Intervention. The intervention condition included 81, 156, and 140 dressing occasions for the three participants (Sylvie, Floyd, and Alan), respectively. These occasions were spread over periods exceeding 3.5 months. Procedural conditions differed from those used during the baseline in that the technology was available and worked as was specified earlier.
[FIGURE 1 OMITTED]
The three graphs of Figure 1 summarize the data for the three participants during the baseline and intervention periods. During the baseline, the participants (Sylvie, Floyd, and Alan) put on independently about 60%, 50%, and 30% of the dressing items, respectively. Their average times for completing the sequence were 8 to 13 minutes. During the intervention, each participant became capable of performing the dressing sequence with only occasional guidance from the research assistants, and the time they required to perform it decreased markedly. The mean amount of time required for the dressing task during the second half of the intervention periods was fewer than 6 minutes for all the participants. The differences in the percentages of dressing items put on independently and the amount of time required for dressing between the baseline and intervention were statistically significant for all the participants (17 < .01) on the Kolmogorov-Smirnov test (Siegel & Castellan, 1988).
The data, which largely support and extend those that were previously reported in this area (Lancioni et al., 2002, 2006), appear encouraging with regard to the possibility of using technological solutions to promote daily self-help skills (see, for example, Lancioni, Smaldone, O'Reilly, Singh, & Oliva, 2005; Wilson, Reid, & Green, 2006). The technology that was applied in this study allowed the use of various types of preferred stimuli as plausible reinforcing events and provided prompts only following the participants' failure to respond. The former option can be viewed as critical for generalizing the use of the technology to persons with different characteristics, preferences, and physical or sensory conditions (Sewell et al., 1998). The latter option can be considered important for increasing the effectiveness of the prompt while reducing its fixed-interval (often irrelevant) occurrence and promoting social image and independence of the participants (see, for example, Lancioni et al., 2000; Wilson et al., 2006). Informal reports suggested that prompts continued to occur, albeit at relatively low (sporadic) levels, through the final stages of the intervention, with usually successful outcomes.
The innovative aspects of the technology and the fact that it seems simple to apply by parents and staff may allow the technology to be adopted within the home and care contexts (Copley & Ziviani, 2005; Parette, 1997). The cost of the technology (about U.S. $1,200), however, may be excessive for some. To mitigate the cost issue, one may argue that such technology could be used for a long period of time without extra expenses and could be shared among participants.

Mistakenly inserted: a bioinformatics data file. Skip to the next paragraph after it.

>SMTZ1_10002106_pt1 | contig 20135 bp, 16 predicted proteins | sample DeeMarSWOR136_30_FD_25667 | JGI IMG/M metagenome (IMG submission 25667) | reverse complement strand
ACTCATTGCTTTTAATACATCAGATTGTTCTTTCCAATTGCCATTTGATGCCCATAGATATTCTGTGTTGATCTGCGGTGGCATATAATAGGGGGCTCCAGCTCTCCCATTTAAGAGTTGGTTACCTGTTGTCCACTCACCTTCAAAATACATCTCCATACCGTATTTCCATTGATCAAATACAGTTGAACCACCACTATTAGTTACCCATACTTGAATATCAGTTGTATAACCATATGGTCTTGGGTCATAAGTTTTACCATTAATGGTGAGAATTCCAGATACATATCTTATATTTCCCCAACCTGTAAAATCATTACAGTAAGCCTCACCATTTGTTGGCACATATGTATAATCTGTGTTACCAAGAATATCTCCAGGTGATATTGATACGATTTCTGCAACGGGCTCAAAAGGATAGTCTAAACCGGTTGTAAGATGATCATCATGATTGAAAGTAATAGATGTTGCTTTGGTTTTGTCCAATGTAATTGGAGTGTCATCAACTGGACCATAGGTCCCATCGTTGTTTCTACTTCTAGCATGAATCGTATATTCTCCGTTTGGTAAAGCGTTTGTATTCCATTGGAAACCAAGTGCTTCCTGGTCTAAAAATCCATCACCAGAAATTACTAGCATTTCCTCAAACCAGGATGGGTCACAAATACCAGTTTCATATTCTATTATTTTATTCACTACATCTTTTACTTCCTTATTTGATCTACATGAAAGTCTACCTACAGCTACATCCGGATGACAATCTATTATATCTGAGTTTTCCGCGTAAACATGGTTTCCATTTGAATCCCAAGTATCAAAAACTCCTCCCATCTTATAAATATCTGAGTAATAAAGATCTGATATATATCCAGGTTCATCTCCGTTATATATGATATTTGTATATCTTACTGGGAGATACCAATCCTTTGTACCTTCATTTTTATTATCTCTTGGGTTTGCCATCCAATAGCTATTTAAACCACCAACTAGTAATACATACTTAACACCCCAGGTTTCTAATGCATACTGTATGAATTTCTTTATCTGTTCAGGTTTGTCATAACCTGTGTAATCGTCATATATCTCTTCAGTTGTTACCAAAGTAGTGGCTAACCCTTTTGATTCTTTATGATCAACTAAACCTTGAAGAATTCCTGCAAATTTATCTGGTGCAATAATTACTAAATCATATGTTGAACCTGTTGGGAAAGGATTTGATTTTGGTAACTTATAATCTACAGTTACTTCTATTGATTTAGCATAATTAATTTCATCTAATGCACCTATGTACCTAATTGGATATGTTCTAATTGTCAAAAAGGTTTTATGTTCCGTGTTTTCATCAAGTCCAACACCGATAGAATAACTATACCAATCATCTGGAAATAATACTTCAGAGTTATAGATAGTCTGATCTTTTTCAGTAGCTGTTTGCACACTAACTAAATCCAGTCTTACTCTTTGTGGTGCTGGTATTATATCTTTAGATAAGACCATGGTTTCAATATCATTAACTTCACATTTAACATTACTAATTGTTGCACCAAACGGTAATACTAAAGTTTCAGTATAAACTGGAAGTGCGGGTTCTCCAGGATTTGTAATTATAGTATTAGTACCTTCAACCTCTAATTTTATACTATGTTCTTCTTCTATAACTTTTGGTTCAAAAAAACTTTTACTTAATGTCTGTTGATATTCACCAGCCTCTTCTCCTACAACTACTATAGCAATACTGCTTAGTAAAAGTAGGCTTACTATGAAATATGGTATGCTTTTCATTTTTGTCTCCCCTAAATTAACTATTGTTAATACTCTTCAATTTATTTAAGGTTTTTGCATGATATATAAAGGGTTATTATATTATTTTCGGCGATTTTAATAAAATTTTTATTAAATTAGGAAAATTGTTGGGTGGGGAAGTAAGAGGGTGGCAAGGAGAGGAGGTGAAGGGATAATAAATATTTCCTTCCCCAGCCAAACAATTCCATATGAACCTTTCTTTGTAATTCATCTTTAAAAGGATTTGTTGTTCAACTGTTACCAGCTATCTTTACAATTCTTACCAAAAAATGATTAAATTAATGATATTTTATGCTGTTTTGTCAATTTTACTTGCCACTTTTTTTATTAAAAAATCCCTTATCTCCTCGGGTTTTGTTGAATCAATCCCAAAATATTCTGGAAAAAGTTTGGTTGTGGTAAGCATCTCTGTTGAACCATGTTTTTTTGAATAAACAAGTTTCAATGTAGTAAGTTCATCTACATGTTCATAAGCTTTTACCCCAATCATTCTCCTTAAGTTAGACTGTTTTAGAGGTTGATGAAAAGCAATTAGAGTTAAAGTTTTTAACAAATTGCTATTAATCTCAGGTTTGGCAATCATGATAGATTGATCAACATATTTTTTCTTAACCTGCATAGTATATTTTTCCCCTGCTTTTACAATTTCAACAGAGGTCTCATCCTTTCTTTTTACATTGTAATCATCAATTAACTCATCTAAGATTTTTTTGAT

Whether participants would eventually become independent of the technology remains an open question. Persons with multiple disabilities may more easily maintain high motivation and fluency in performance with the preferred stimuli and occasional prompting that the technology provides (Lancioni et al., 2000, 2005; Scherer, 2005). Researchers may need to conduct direct and systematic replications of this study to clarify the aforementioned question and to refine the technology and its general applicability.
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Giulio E. Lancioni, Ph.D., professor, Department of Psychology, University of Bari, Via Quintino Sella 268, 70100 Bari, Italy; e-mail: <g. email@example.com>. Mark F. O'Reilly, Ph.D., professor, Department of Special Education, University of Texas at Austin, Mail Code D 5300, Austin, TX 78712; e-mail: <firstname.lastname@example.org>. Nirbhay N. Singh, Ph.D., senior scientist, ONE Research Institute, P.O. Box 4657, Midlothian, VA 23112; e-mail: <email@example.com>. Jeff Sigafoos, Ph.D., School of Education, University of Tasmania, Hobart, Tasmania 7001, Australia; e-mail: <firstname.lastname@example.org>. Doretta Oliva, M.A., research coordinator, Lega F. D'Oro Research Center, Via Montecerno 1, 60027 Osimo, Italy; e-mail: <oliva.d.@legadelfilodoro.it>. Francesca Campodonico, B.A., research assistant, Lega F. D'Oro Research Center; e-mail: <email@example.com>. Jop Groeneweg, Ph.D., assistant professor, Department of Psychology, University of Leiden, P.O. Box 9555, 2300 RB, Leiden, the Netherlands; e-mail: <firstname.lastname@example.org>. Address all correspondence to Dr. Lancioni.